There is a diary currently up on the rec list at the G.O.S. where a commenter refers to my post yesterday pointing out that most of the economic data is actually still improving (BTW, LEI came out today at +.9), to which the author responded that "Bonddad did a good job going into the recession but his tendency to see the world as a bond trader gives him a blind spot," and another (quoting my conclusion) chimed in that Bonddad has "too much faith in charts and graphs."
As an initial matter, does NOONE read the goddam byline? I put it up there in italics for a reason - to emphasize that it is not Bonddad's post. But beyond that, riddle me this: when Bonddad was "doing such a good job going into the recession," and posting diaries chock full of graphs, among the 10,000s of comments to those diaries, WHEN DID EVEN ONE SINGLE PERSON COMPLAIN ABOUT THE USE OF GRAPHS? Feel free to educate me in the comments, but I was there. I participated in those threads. I can't recall even a single complaint lodged against Bonddad when the graphs he used pointed downward.
Nope. The complaints only came when those very same graphs started to point upward. Suddenly they became nothing more than "pretty pictures" which failed to take account of "fundamental analysis."
So, today is a good time to post a lengthy piece I drafted months ago, showing the pitfalls of "fundamental analysis" as practiced by a prominent former diarist at DK. I didn't publish it then becuase I didn't want it taken as a personal slam against that diarist, who was downsized out of an IT job, spent 99 weeks on unemployment, and is currently doing good deeds in the Peace Corps in the Dominican Republic. So, please do not interpret it so, I wish that diarist well. Nevertheless, read on for a demonstration of the problem of "fundamental analysis."
[Note: this part onward drafted in May 2011] Whether at political, economic, financial, or investing sources you will read reams of commentary about the economy, most of it extrapolating into the future, and almost everything you read in one seemingly intelligent article will be contradicted by the next just as seemingly intelligent article. Typically the author has an underlying ideology or Big Picture thesis, and presents opinion, authority, and/or data scoured from a variety of sources in support of that thesis.
And yet we know that following typical economic commentary gives you no more than a coin-flip's chance of being correct. Why not? There are some excellent reasons, including confirmation bias, where a writer or reader highlights only those facts supporting an already-held opinion and discounts or dismisses contrary facts. Furthermore, studies have shown that most commentators simply project existing trends into the future, and thereby miss turning points.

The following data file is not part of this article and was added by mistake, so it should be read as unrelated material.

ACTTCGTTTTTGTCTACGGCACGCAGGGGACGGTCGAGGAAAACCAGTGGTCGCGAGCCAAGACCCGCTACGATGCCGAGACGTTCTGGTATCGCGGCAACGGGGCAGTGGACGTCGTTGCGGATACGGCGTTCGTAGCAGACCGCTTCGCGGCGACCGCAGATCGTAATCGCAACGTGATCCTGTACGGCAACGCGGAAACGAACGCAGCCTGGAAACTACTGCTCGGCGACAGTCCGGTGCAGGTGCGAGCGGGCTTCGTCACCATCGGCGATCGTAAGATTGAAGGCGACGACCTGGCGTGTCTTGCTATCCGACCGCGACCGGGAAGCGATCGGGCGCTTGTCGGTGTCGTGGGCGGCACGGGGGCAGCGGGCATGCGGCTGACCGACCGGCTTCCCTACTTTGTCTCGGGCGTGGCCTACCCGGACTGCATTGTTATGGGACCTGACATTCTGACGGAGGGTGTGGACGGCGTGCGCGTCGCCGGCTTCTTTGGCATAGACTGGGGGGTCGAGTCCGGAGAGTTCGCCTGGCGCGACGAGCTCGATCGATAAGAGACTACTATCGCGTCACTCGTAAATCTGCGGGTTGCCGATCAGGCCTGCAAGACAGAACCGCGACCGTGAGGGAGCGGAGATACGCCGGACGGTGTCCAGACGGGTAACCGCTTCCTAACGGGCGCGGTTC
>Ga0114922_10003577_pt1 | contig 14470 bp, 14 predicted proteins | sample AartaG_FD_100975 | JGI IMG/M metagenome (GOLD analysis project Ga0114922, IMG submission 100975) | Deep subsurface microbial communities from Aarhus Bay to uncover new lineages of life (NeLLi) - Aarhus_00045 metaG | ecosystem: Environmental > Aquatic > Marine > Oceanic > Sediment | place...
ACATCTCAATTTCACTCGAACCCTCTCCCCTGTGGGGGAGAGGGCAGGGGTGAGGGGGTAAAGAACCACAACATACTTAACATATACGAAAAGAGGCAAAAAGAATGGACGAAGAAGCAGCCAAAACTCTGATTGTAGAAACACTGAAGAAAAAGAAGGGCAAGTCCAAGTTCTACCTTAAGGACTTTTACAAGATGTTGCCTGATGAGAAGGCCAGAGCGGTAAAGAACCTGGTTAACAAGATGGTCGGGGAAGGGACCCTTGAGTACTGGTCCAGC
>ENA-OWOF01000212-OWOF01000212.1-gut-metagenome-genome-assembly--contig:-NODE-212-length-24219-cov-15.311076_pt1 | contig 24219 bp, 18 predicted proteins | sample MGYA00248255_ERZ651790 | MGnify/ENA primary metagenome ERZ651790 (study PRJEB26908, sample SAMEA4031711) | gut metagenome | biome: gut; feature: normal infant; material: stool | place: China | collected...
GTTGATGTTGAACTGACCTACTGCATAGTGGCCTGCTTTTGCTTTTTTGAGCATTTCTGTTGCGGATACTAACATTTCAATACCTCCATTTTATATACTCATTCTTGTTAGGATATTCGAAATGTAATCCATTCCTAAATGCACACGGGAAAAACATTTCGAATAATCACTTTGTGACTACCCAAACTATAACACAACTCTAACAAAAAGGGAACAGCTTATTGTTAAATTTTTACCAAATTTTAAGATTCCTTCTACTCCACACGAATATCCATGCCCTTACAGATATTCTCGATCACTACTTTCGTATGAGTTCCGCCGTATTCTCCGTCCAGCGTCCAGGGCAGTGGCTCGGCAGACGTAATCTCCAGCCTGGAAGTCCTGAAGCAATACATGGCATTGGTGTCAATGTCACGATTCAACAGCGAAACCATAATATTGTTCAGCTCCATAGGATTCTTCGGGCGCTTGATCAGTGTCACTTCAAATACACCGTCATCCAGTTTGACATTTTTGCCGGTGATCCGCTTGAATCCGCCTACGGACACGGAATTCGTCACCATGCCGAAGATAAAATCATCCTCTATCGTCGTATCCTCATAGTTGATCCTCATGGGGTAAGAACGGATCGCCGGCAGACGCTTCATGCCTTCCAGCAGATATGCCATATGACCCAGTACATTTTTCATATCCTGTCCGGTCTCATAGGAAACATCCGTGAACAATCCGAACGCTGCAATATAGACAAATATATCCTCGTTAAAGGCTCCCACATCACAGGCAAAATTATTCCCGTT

The following article, What will an economic recovery build upon?, appeared at the Huffington Post and several other sites on August 27, 2009. This is an article I have re-read probably a dozen times since it was published, better to understand what the author missed. I should note that as of last report the author was serving in the Peace Corps in the Dominican Republic. I applaud his endeavor and wish him well now and in the future.
I am republishing the article in full. All of the graphs are shown exactly as presented by that author (in blue), but updated through May 2011 (in red). As you read it, contemplate how compelling and persuasive case it appeared to make that a recovery simply could not have been starting based on the data it showed at the time. Based on this, the author stated at the time that the government stimulus would produce at most only two quarters of positive GDP.
Afterward, I'll comment on why you should treat even the most erudite, compelling "fundamental analysis" of the economy with bucketfuls of salt.
Now, without further adieu, here is the article:
There's been a lot of talk recently about the economy. Has it bottomed? Are we recovering? Will we see a "V" shaped bounce? Or a "U"? Or a "W"?
Since most of the economic numbers are still negative, it seems a little premature to talk about a recovery. Nevertheless, since the cheerleaders of the economy have brought it up, let's examine exactly what is going to lead this economy out of our deep recession.